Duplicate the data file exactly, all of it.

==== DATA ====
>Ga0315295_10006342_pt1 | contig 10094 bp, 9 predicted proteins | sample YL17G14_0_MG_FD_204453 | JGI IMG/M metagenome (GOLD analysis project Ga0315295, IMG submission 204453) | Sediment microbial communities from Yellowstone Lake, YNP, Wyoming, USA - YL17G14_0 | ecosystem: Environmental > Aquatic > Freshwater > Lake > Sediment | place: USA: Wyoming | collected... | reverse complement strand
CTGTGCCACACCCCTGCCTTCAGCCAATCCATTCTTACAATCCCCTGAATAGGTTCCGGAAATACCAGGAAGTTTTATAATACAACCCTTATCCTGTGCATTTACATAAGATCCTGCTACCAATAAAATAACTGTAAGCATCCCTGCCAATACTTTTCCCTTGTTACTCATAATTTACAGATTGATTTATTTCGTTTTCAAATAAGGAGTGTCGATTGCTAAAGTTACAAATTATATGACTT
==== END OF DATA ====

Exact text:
>Ga0315295_10006342_pt1 | contig 10094 bp, 9 predicted proteins | sample YL17G14_0_MG_FD_204453 | JGI IMG/M metagenome (GOLD analysis project Ga0315295, IMG submission 204453) | Sediment microbial communities from Yellowstone Lake, YNP, Wyoming, USA - YL17G14_0 | ecosystem: Environmental > Aquatic > Freshwater > Lake > Sediment | place: USA: Wyoming | collected... | reverse complement strand
CTGTGCCACACCCCTGCCTTCAGCCAATCCATTCTTACAATCCCCTGAATAGGTTCCGGAAATACCAGGAAGTTTTATAATACAACCCTTATCCTGTGCATTTACATAAGATCCTGCTACCAATAAAATAACTGTAAGCATCCCTGCCAATACTTTTCCCTTGTTACTCATAATTTACAGATTGATTTATTTCGTTTTCAAATAAGGAGTGTCGATTGCTAAAGTTACAAATTATATGACTT